Posted by: Rob Hof on January 27, 2005
Apart from the de rigeur Google sponsored ads, A9 isn't charging anybody anything. And Udi Manber, A9's secretive CEO, steadfastly refuses to speculate on how A9 or Amazon might make money from this. So everybody's wondering: What's the business model? I can see a couple of intriguing possibilities down the road.
First, there's no reason to think of these listings merely as paperless ads--any more than "horseless carriage" was a sufficient description of the automobile. Already, Amazon has provided maps, photos, phone numbers, and the ability for businesses and their customers to add whatever additional information they want for a much more interactive experience. At the same time, Amazon runs Web sites for large merchants like Target, and it lets other merchants sell on its site and use Amazon's payment system.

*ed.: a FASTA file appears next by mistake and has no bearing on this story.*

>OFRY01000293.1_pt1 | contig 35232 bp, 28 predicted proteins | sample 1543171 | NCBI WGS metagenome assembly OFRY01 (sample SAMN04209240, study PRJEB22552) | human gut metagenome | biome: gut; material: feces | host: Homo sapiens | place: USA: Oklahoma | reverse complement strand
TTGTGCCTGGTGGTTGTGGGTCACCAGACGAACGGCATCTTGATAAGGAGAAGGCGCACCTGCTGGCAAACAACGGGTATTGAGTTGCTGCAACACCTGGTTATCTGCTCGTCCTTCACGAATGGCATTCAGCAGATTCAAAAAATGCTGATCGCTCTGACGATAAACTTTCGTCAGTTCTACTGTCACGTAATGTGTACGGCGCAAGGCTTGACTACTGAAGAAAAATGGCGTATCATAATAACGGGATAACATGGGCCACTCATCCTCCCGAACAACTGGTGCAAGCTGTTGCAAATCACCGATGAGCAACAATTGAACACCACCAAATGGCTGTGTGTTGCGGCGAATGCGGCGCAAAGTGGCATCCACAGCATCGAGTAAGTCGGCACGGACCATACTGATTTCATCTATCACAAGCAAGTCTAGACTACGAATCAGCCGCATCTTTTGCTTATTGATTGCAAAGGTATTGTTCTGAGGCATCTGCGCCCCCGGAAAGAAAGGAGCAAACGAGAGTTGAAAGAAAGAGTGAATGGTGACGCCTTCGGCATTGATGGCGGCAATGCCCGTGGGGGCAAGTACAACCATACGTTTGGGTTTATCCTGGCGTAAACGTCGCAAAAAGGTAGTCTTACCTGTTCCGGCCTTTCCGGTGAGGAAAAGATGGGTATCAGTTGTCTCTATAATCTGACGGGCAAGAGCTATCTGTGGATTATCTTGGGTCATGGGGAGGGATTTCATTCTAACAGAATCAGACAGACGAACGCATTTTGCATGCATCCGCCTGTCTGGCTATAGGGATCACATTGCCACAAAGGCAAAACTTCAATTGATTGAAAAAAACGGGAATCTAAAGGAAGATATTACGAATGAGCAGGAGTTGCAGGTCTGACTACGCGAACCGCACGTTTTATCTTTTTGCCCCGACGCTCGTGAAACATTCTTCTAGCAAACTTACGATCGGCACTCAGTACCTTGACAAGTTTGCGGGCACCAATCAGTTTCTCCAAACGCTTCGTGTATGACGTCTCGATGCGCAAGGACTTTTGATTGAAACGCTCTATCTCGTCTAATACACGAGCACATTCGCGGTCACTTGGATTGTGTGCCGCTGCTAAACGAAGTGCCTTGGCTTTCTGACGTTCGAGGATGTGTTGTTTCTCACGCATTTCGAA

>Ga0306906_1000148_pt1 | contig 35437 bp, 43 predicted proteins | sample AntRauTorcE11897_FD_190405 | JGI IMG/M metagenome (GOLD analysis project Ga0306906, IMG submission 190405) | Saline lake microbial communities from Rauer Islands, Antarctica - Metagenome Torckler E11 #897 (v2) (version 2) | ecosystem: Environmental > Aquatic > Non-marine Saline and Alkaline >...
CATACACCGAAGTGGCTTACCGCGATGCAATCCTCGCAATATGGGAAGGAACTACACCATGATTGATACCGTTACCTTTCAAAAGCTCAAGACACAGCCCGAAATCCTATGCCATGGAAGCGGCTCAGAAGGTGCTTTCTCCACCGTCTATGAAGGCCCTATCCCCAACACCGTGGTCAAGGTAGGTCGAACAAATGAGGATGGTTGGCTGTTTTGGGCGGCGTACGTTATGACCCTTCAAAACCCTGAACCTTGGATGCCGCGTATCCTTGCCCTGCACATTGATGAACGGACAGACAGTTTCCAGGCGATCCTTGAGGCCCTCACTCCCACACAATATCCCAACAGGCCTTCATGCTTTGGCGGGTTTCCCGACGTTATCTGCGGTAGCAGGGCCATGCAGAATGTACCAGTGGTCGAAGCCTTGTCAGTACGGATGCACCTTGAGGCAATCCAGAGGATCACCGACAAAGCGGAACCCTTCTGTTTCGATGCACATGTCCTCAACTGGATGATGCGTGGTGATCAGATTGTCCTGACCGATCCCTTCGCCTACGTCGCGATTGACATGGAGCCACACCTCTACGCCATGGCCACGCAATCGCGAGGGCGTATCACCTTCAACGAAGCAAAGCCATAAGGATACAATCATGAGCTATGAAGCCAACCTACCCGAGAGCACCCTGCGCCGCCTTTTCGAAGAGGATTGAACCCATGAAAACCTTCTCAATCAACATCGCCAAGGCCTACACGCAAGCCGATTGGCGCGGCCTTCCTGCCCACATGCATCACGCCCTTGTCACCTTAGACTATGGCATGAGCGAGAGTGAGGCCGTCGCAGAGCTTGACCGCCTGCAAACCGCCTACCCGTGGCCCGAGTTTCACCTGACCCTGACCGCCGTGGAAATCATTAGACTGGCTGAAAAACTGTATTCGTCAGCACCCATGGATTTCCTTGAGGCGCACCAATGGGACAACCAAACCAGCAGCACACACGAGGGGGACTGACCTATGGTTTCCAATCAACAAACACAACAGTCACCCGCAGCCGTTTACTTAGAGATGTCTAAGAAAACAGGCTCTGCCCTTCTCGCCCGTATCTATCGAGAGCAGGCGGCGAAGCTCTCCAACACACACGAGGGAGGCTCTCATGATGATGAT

How hard could it be to put those two capabilities together, and turn those A9 listings into full-blown e-commerce sites for each of these businesses? That's something I'd bet most businesses would gladly pay for. And by the way, there may be another ready market for these stores: legions of eBay sellers angry about recent hikes in fees, which fell most heavily on the 240,000 merchants running eBay Stores on the site.
Then there's that little button on A9's Yellow Pages that connects you to the business via a free Internet phone call. Just the other day, I saw that Ingenio (formerly Keen.com) got the backing of America Online for a test of its pay-per-call technology. Basically, it's the phone version of online advertising's pay-per-click that made Google a blockbuster, so advertisers pay for each call they get from the ad. Amazon's not yet charging anything for its phone calls. But if pay-per-call clicks, merchants might be happy to bid for a chance to talk to customers directly. Oh, and it's a good bet Amazon knows all about Ingenio. Its CEO happens to be Mark Britto, a former Amazon exec.
That exhausts my imagination for now. Any other ideas?